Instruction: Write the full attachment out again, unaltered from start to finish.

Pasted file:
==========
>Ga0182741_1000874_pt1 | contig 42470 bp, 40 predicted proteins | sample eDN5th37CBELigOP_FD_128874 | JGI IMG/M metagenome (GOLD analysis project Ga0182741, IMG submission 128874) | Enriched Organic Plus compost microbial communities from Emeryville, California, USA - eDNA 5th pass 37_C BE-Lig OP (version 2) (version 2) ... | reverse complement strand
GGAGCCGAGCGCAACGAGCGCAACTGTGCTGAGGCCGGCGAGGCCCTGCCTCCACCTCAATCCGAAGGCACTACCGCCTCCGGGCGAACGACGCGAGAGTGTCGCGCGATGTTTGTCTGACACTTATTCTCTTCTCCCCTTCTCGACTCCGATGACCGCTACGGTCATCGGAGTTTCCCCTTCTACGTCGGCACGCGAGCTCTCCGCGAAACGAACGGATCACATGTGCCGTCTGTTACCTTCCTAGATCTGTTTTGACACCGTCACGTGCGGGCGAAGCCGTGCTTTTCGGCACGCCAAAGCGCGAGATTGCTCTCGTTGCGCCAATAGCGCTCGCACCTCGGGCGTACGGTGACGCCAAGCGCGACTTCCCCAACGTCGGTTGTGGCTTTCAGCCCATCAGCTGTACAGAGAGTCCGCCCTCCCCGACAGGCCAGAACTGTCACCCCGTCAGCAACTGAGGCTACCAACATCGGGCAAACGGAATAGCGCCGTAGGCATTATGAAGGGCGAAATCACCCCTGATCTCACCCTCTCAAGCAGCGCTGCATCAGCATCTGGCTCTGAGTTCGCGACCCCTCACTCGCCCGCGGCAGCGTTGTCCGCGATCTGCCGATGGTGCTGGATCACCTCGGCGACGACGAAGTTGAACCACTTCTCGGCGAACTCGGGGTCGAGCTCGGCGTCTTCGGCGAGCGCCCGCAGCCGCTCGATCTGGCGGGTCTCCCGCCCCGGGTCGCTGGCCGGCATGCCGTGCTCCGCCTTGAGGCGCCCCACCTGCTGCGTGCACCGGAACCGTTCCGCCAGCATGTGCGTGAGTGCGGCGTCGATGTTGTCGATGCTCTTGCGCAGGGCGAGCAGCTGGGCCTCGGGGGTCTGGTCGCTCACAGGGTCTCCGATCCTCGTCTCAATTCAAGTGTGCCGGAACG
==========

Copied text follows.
>Ga0182741_1000874_pt1 | contig 42470 bp, 40 predicted proteins | sample eDN5th37CBELigOP_FD_128874 | JGI IMG/M metagenome (GOLD analysis project Ga0182741, IMG submission 128874) | Enriched Organic Plus compost microbial communities from Emeryville, California, USA - eDNA 5th pass 37_C BE-Lig OP (version 2) (version 2) ... | reverse complement strand
GGAGCCGAGCGCAACGAGCGCAACTGTGCTGAGGCCGGCGAGGCCCTGCCTCCACCTCAATCCGAAGGCACTACCGCCTCCGGGCGAACGACGCGAGAGTGTCGCGCGATGTTTGTCTGACACTTATTCTCTTCTCCCCTTCTCGACTCCGATGACCGCTACGGTCATCGGAGTTTCCCCTTCTACGTCGGCACGCGAGCTCTCCGCGAAACGAACGGATCACATGTGCCGTCTGTTACCTTCCTAGATCTGTTTTGACACCGTCACGTGCGGGCGAAGCCGTGCTTTTCGGCACGCCAAAGCGCGAGATTGCTCTCGTTGCGCCAATAGCGCTCGCACCTCGGGCGTACGGTGACGCCAAGCGCGACTTCCCCAACGTCGGTTGTGGCTTTCAGCCCATCAGCTGTACAGAGAGTCCGCCCTCCCCGACAGGCCAGAACTGTCACCCCGTCAGCAACTGAGGCTACCAACATCGGGCAAACGGAATAGCGCCGTAGGCATTATGAAGGGCGAAATCACCCCTGATCTCACCCTCTCAAGCAGCGCTGCATCAGCATCTGGCTCTGAGTTCGCGACCCCTCACTCGCCCGCGGCAGCGTTGTCCGCGATCTGCCGATGGTGCTGGATCACCTCGGCGACGACGAAGTTGAACCACTTCTCGGCGAACTCGGGGTCGAGCTCGGCGTCTTCGGCGAGCGCCCGCAGCCGCTCGATCTGGCGGGTCTCCCGCCCCGGGTCGCTGGCCGGCATGCCGTGCTCCGCCTTGAGGCGCCCCACCTGCTGCGTGCACCGGAACCGTTCCGCCAGCATGTGCGTGAGTGCGGCGTCGATGTTGTCGATGCTCTTGCGCAGGGCGAGCAGCTGGGCCTCGGGGGTCTGGTCGCTCACAGGGTCTCCGATCCTCGTCTCAATTCAAGTGTGCCGGAACG